This is the first time I had trained with Simunition, so of course I was nervous. The mask I was wearing made it hard to breathe, I didn’t know what to expect, and I obviously didn’t want to get shot. I learned some of the biggest lessons in this run through however; I don’t suffer from tunnel vision too terribly, as I was constantly scanning. I’m sure professionals train on this a lot, but for for me it was just personal instinct and because I was apprehensive. I didn’t know if there were more threats coming from different directions or which direction the initial threat was in, so I looked everywhere.

That said, I found out that I tend to tune everything out auditorily. Under stress, I can’t hear shit.

When I saw the body slump to the ground in the doorway of that bathroom, I didn’t hear anything. When I came into contact with the aggressor, still didn’t hear anything. Just my breathing. After the exercise was over and I watched some of the footage (some of the role-players were running GoPros) and got feedback from the instructor, aggressor, and other students, I learned that not only was the shooter yelling crazy things at me under fire, the body that hit the ground didn’t go down for no reason- there was a gunshot I hadn’t even heard. On top of that, when I went back to retrieve my empty mag for the next student, I found it wasn’t empty at all. So I wasn’t even hearing my own gunshots, I thought I was out of ammo, took cover and reloaded because I thought I had run the magazine dry. Any or all of these things, had it been a real situation, could have meant lives. That’s a pretty big eye opener if you ask me.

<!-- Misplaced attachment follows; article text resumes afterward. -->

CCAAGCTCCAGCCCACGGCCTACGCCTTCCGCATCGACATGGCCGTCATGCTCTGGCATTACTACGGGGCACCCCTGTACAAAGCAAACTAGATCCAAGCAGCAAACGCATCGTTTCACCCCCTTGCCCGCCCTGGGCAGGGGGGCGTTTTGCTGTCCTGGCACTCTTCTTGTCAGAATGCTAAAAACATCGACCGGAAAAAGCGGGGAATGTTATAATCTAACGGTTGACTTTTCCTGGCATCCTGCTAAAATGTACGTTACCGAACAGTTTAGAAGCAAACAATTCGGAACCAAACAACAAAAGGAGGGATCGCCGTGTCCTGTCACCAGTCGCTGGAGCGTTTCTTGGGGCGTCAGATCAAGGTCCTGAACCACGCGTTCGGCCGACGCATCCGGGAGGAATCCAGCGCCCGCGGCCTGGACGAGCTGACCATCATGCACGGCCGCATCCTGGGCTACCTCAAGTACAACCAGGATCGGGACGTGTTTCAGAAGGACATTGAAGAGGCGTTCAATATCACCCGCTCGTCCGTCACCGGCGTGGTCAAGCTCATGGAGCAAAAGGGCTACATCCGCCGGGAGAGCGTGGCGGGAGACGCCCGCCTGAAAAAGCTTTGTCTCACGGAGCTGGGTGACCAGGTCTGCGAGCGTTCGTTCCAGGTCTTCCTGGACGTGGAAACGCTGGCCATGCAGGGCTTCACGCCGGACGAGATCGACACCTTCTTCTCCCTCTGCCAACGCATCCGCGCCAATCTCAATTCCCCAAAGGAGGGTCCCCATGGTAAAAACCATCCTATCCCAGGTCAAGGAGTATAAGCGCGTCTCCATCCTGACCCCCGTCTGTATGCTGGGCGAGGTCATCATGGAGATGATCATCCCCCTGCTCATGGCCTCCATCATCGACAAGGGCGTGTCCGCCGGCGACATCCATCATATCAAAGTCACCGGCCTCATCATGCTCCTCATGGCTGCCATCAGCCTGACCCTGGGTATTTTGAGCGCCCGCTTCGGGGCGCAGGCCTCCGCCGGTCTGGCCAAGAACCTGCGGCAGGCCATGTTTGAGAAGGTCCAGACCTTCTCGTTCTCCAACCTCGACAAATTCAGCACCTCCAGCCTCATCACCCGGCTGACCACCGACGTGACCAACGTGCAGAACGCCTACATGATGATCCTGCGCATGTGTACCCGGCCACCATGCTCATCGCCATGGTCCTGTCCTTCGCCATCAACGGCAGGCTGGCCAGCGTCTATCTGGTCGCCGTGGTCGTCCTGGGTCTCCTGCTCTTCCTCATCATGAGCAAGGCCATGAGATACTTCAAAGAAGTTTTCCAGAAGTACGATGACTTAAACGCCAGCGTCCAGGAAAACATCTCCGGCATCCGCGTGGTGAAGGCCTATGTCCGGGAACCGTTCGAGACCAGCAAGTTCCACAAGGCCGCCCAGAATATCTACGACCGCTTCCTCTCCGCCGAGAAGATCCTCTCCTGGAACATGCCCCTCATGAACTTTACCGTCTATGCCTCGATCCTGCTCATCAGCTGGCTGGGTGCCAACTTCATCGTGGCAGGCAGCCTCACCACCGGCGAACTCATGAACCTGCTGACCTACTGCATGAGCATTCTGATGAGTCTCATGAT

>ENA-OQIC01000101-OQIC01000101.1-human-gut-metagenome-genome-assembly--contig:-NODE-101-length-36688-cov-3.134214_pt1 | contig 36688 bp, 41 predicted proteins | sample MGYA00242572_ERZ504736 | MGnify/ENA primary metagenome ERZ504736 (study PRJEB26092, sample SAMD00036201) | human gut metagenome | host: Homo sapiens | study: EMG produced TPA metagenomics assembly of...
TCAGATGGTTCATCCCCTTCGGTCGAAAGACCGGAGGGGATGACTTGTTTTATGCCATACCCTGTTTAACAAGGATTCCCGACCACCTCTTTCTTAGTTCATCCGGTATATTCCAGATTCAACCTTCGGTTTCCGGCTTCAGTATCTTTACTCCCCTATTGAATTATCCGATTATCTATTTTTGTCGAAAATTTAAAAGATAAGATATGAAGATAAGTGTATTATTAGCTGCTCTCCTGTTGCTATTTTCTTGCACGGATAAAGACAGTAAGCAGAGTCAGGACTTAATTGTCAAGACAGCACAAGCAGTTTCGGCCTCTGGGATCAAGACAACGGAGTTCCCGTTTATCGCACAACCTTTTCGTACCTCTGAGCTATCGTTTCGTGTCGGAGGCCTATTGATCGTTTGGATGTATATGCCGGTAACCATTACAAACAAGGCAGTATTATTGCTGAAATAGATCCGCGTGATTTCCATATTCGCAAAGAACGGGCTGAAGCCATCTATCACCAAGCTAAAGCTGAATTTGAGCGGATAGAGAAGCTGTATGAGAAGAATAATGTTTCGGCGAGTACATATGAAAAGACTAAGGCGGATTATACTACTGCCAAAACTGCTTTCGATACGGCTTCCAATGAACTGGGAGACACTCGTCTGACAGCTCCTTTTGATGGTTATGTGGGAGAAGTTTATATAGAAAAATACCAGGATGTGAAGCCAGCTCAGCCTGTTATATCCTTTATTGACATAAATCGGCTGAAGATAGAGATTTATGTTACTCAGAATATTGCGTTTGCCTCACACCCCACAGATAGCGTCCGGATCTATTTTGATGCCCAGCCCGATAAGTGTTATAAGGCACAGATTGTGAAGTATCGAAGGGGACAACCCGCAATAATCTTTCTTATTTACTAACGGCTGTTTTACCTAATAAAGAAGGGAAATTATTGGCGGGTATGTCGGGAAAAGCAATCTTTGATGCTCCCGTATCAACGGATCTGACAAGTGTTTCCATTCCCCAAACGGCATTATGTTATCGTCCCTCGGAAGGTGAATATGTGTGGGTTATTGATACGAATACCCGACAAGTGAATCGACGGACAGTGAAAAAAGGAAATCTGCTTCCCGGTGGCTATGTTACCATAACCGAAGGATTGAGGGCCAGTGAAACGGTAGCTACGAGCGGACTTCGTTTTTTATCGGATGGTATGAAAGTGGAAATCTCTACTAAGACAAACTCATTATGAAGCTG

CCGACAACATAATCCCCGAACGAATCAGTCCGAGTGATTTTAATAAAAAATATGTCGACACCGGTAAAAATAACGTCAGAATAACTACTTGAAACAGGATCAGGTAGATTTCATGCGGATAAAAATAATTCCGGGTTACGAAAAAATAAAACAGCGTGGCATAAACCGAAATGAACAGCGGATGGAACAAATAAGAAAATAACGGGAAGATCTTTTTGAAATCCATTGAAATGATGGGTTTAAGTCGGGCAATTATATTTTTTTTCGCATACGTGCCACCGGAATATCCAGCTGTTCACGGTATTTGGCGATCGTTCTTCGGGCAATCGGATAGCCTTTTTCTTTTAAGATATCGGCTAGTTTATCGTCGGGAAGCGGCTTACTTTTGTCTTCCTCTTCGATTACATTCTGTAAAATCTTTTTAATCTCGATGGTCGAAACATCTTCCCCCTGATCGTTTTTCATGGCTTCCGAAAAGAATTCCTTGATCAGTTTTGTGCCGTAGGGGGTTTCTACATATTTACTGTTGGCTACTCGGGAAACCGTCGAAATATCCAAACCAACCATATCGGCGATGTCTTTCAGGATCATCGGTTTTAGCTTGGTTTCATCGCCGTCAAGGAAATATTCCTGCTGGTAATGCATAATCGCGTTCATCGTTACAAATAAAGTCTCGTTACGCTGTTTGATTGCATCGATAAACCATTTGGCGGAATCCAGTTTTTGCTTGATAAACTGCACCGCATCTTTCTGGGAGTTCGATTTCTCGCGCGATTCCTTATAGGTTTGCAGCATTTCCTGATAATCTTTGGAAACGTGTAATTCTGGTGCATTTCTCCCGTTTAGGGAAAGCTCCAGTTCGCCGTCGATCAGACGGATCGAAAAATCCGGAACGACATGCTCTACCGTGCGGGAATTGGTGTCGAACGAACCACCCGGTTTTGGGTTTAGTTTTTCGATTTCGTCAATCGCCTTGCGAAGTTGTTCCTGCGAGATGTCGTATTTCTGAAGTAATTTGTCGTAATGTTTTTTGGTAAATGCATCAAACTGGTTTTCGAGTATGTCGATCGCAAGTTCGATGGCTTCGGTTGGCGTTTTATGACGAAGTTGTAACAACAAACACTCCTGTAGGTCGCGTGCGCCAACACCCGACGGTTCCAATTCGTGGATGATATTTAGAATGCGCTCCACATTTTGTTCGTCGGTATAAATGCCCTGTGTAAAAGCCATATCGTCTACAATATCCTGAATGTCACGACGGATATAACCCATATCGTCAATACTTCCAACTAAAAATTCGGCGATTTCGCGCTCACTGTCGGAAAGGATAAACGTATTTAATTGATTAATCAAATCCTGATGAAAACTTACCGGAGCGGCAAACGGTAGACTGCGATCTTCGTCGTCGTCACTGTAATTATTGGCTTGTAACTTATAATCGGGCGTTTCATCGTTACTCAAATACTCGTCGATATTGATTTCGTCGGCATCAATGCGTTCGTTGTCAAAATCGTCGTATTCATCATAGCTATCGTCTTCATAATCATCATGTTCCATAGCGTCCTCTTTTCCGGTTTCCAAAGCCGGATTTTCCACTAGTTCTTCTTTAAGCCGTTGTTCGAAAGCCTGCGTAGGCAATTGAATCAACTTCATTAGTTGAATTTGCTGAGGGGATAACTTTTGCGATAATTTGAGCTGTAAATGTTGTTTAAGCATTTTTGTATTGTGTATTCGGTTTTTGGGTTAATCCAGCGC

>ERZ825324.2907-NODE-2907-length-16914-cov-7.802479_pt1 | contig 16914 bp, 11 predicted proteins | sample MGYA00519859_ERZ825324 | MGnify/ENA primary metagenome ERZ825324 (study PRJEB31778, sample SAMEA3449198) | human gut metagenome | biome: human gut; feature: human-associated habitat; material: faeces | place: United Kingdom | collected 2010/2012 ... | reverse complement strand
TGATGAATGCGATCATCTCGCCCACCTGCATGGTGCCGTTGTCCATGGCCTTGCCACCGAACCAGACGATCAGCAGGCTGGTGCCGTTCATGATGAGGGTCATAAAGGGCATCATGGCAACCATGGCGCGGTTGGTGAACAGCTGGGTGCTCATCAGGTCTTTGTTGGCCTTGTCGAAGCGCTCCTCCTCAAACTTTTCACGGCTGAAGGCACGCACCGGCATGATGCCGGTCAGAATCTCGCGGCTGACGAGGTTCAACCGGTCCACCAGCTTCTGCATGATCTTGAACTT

Now I want to go back and touch on the classroom time we put in, as it built the basis for this entire training expedition. In almost all classes you will sit through classroom time. To me this is invaluable. Not only do I want to know how to address an active shooter appropriately (including the big question – do I go after him at all?) but I want to know how to handle different types of situations and how to effectively take an active shooter down without harming innocents.

Do I shoot if there are hostages? Do I go for ‘2 to the chest 1 to the head’ standard that is mostly taught on ranges? If he is holding a gun, and I shoot him, will his body react and that gun go off unintentionally? Am I looking for another aggressor? Are the police or another concealed carrier going to think I’m the aggressor (that was something we spent a lot of time talking about at the Victory First class, it’s a big concern)? One thing I also realized is the term ‘active shooter’ was actually created by the media. Somebody can walk into the mall and start taking innocent lives and not be considered an ‘active shooter’ (at least by some media standards) until there are at least 4 confirmed fatalities. For the sake of this article, I’m going to refer to the active shooter as the ‘aggressor’, and the individual responding to the threat the ‘responder’ (I’m also doing this because the word shooter shouldn’t be a bad term.) Now much of this information I’m sure many of you reading this already knew – for me it was a great way to figure out ‘I don’t know what I don’t know’. Especialy the stress responses.